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One team will end up being the biggest loser

November 19, 2008|Lisa Dillman | Dillman is a Times staff writer.

Something presumably has to give in a collision between teams with a combined two victories in 21 games.

"Just right now we want to get one," the Clippers' Marcus Camby said Tuesday, looking ahead to tonight's game between the NBA's two loss leaders, the 1-9 Clippers and the 1-10 Oklahoma City Thunder. "We want to get one. Tomorrow we're playing against Oklahoma for last place. Somebody has to win, and God, I hope it's us."

The momentum the Clippers gained from their lone victory, 10 days ago against Dallas, lasted about a nanosecond. Following that were demoralizing losses to Sacramento and Golden State and a close call, an 86-83 loss to San Antonio on Monday night.

"The real question I'm looking for: Who are the guys that are going to continue to work to do the things to make us better as opposed to the guys heading for the hills?" said Clippers Coach Mike Dunleavy.

The hills or, well, traveling to Oklahoma City.

An odd schedule has kept the Clippers tied closely to Staples Center. The NBA season is 23 days old today and they have left the building once, for a quick trip to Utah to play the Jazz.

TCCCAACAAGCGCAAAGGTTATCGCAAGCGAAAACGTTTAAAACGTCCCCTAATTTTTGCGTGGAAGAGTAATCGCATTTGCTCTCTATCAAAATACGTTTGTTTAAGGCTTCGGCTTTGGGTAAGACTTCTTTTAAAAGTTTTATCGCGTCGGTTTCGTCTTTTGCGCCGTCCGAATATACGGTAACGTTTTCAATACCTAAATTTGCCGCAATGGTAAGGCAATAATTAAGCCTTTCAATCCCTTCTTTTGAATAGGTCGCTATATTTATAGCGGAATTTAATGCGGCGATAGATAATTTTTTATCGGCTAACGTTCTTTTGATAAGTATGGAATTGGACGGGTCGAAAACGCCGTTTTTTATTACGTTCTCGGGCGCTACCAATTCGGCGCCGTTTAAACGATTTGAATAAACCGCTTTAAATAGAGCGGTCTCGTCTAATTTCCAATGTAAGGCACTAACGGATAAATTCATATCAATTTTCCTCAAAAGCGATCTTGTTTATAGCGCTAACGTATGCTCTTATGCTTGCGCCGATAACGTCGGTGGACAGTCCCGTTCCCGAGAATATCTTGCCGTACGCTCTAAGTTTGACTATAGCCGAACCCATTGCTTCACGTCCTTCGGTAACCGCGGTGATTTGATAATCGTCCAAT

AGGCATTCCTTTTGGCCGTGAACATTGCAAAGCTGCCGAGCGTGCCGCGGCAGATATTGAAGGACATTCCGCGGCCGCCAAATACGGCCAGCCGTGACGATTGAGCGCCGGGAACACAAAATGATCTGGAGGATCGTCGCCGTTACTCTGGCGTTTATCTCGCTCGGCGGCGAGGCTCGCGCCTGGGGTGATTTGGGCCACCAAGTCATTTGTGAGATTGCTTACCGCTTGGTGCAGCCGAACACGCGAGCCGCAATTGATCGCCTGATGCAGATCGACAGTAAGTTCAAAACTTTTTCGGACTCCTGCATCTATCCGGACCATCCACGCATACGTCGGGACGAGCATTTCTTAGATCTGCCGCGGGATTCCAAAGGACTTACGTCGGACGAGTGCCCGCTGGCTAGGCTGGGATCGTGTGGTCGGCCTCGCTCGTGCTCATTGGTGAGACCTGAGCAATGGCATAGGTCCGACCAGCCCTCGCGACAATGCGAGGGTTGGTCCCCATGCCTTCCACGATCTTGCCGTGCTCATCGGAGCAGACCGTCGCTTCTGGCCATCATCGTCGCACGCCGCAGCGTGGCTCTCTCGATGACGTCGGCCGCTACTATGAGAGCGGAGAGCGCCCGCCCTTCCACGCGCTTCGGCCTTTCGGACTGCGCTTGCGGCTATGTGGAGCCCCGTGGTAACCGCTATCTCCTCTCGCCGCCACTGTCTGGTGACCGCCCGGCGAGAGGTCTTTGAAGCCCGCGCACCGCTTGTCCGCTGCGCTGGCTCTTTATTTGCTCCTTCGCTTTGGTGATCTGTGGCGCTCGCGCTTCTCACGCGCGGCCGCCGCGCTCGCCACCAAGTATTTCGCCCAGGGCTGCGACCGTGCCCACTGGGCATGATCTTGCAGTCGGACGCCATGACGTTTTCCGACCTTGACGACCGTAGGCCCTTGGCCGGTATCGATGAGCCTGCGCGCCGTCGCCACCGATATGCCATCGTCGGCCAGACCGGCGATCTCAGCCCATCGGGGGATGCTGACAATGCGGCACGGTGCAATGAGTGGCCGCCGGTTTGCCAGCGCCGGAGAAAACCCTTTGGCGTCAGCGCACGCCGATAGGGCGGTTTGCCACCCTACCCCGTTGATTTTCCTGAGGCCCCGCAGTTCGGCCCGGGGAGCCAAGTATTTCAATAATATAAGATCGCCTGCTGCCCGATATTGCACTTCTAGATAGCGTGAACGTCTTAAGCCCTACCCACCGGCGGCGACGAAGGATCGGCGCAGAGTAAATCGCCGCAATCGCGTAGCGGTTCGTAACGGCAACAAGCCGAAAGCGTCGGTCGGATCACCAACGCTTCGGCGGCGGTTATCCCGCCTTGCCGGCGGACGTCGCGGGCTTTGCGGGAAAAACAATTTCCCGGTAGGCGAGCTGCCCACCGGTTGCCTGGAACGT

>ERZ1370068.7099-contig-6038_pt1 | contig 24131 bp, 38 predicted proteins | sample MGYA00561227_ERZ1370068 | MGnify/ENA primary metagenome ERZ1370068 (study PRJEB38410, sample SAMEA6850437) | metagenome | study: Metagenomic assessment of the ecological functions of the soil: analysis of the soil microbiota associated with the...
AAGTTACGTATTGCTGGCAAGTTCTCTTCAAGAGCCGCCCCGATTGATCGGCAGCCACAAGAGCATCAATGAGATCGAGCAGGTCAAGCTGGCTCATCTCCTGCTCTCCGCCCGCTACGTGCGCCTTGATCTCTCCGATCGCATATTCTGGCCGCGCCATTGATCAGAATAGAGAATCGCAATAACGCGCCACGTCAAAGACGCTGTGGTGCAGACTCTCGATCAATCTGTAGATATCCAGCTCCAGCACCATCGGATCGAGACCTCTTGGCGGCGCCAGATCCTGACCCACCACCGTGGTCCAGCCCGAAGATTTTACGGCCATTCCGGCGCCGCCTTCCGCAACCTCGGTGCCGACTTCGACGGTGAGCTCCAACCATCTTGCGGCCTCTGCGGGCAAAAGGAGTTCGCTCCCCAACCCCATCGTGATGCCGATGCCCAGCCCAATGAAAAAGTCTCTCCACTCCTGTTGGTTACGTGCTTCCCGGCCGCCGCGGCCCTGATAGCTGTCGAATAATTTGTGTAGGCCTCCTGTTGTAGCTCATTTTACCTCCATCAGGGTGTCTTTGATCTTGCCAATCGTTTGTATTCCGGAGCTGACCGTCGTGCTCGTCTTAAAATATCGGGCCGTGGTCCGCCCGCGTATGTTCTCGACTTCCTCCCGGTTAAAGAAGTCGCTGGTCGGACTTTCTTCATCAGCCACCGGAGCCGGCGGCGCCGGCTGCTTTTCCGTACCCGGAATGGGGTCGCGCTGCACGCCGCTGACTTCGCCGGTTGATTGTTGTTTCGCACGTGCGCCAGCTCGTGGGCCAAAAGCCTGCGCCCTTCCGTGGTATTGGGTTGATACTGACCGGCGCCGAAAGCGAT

This is the Clippers' first multi-game trip. They also play at Philadelphia (and against former teammate Elton Brand) Friday night, and then at New Jersey the next day.

"It seems like we've been here forever," Camby said.

Said Dunleavy: "It can't be any worse."

In hindsight, a long trip earlier might have been a better thing for the Clippers, considering the massive turnover from last season.

"You've got to change something. . . . That's tough. I mean, you lose eight games at home and you have to win 16 on the road, automatically," Cuttino Mobley said. "You've just got to stick with it.

". . . It's like life. Sometimes there's months where nothing goes right. Then there's months where everything goes right."

Shot selection

Taking better shots was the topic du jour before the team left for Oklahoma. Dunleavy talked about the shooting process, or more to the point, a lack of common sense.

There has been a reluctance to step inside the three-point line when those long-range shots aren't dropping.

"I've been a shooter where I didn't miss a shot," Dunleavy said. "And I've been a shooter where I couldn't throw the ball in the ocean. When you can't throw it in the ocean, you've got to go back to the fundamentals."

Said Camby: "Guys are trying to get it all done at once."


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